“Why, Kelly, are you focusing so much on these technical parts of Buddhism rather than really getting into the fun stuff?” Well, dear reader, there is literally thousands of years and hundred of thousands of pages of text that all of this information is based upon. If I were to just jump into atom level shape shifting and manifestation, or dimension jumping, it wouldn’t really make sense how I arrived at that destination. Therefore, I am in the process of first summarizing the basics for you here, so that when I get to the “good stuff” in a few weeks, it will make so much more sense, at least I hope it will! I honestly think that many of these basics end up missed when people are doing their initial look into the religion and philosophy, for a couple of reasons. One being, as I mentioned, the sheer amount of material can seem overwhelming, so it is a good thing I like to read!. The other reason is that there are really 2 sides to the religion, the religious side, and the philosophical side. While both these points of view on Buddhism are incredibly important to the understanding of the overall school of thought, the philosophy is really what captures people’s attention. By disregarding the religious side of it, be it intentional or not, you can end up missing the “why” and even some of the “how” behind a lot of the philosophy and practices. This really ties back into the metaphysics idea here on this site, that really we need to dig deeper, and gain a fuller understanding of things in order to better shape our understanding of how our universe works.
If you recall from my last post on this subject, there are two major schools of Buddhism, Theravada, the more “traditional” version of it, and Mahayana, the “newer” version (remember that Tibetan, Zen, and a few other forms fall under and are different forms of Mahayana). While both agree that there are such things as Bodhisattvas, they disagree on who can become a Bodhisattva, as well as what a Bodhisattva’s goal is.Theravada relies on the idea of self-enlightenment, and that there can only be one individual capable of true enlightenment on the earth at a time, which would be the Buddha. In order to become a Buddha, and reach nirvana, the individual must be Bodhisattva first, then after achieving enlightenment, reaches the level of “Buddha”. More specifically, Theravada believe Gautama Buddha incarnated in his previous lives as Bodhisattva, then came into our realm (remember from my last post there are a number of realms), as Buddha. On the other hand, the Mahayana believe that there is no limit to the number of Bodhisattva at any given time, and in fact feel that anyone can achieve this. Thus, Bodhisattva play a very important role in the belief and functionality of Mahayana Buddhism.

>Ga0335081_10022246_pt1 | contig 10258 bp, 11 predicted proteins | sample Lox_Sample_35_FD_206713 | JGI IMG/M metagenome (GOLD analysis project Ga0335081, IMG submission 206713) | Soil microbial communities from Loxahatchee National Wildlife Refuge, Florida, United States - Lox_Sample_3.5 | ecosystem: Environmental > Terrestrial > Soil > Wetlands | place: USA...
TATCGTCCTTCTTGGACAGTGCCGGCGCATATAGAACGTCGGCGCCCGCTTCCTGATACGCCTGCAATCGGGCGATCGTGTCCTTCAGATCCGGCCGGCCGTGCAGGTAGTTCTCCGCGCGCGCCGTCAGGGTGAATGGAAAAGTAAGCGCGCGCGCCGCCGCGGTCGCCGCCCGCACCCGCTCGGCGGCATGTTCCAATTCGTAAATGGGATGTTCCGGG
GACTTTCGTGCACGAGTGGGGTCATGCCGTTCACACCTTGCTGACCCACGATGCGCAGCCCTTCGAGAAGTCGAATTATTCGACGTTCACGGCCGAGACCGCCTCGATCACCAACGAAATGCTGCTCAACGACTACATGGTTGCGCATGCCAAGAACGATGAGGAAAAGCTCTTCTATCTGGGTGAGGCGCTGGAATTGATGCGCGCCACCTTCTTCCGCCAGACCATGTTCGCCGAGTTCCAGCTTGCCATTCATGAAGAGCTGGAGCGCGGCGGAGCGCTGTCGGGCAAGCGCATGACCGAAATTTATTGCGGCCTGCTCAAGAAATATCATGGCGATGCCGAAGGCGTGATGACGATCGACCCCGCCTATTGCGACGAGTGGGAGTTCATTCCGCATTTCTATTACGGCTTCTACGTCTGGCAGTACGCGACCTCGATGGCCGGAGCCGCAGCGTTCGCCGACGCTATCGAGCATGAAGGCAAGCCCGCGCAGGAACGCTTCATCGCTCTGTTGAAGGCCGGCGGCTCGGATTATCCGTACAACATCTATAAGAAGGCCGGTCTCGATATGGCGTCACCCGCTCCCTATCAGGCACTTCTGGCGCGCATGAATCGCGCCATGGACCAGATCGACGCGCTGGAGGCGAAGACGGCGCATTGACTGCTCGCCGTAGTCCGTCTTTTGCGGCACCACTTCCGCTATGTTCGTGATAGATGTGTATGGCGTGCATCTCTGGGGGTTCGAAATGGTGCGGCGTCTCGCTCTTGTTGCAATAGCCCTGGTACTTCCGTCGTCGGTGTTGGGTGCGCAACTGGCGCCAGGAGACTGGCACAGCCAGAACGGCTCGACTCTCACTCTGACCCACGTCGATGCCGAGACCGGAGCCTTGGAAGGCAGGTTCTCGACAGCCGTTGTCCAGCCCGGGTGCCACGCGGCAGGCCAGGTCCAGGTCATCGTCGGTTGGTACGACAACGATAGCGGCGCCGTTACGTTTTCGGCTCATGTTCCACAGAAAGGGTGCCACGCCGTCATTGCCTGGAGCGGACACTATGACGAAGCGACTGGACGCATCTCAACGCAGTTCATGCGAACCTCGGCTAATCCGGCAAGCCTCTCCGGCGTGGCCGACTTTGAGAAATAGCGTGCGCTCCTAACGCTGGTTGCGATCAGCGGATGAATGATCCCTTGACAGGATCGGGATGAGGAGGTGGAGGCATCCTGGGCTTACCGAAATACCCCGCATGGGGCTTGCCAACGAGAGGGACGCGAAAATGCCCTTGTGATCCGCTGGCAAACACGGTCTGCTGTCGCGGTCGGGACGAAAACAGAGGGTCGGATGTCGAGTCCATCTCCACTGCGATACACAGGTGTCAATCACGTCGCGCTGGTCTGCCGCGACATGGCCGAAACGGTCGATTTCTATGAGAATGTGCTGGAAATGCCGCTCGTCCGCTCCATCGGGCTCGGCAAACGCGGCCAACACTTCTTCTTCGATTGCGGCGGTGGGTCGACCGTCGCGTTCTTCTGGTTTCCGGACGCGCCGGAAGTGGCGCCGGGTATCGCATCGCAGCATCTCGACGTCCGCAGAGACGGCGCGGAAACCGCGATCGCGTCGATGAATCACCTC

So what exactly IS a Bodhisattva? Well, it is defined as an individual who has the ABILITY to achieve nirvana (which is freedom from suffering, the karmic cycle, etc.), but who chooses to refrain. They refrain due to the desire to help others who are suffering, and believe that once suffering has been eliminated, they can then ascend to nirvana. This is the key difference between Theravada and Mahayana, Theravada focuses entirely on the self and achieving perfection in oneself to act as an example for others to follow if they wish. While Mahayana focuses much more on compassion, and the alleviation of suffering for all beings. Mahayana chooses this point of view, solely because they feel that if you seek your own freedom over that of other individuals, one has not fully embraced the idea of selflessness. This is not to say one system surpasses the other, they both have their own benefits and drawbacks, it depends entirely on how you look at it. Theravada as a whole, follows the original teachings of Buddha literally, what he specifically shared with his followers as it was documented. While the Mahayana take what Buddha taught, and attempt to interpret it following the ideals, rather than the literal words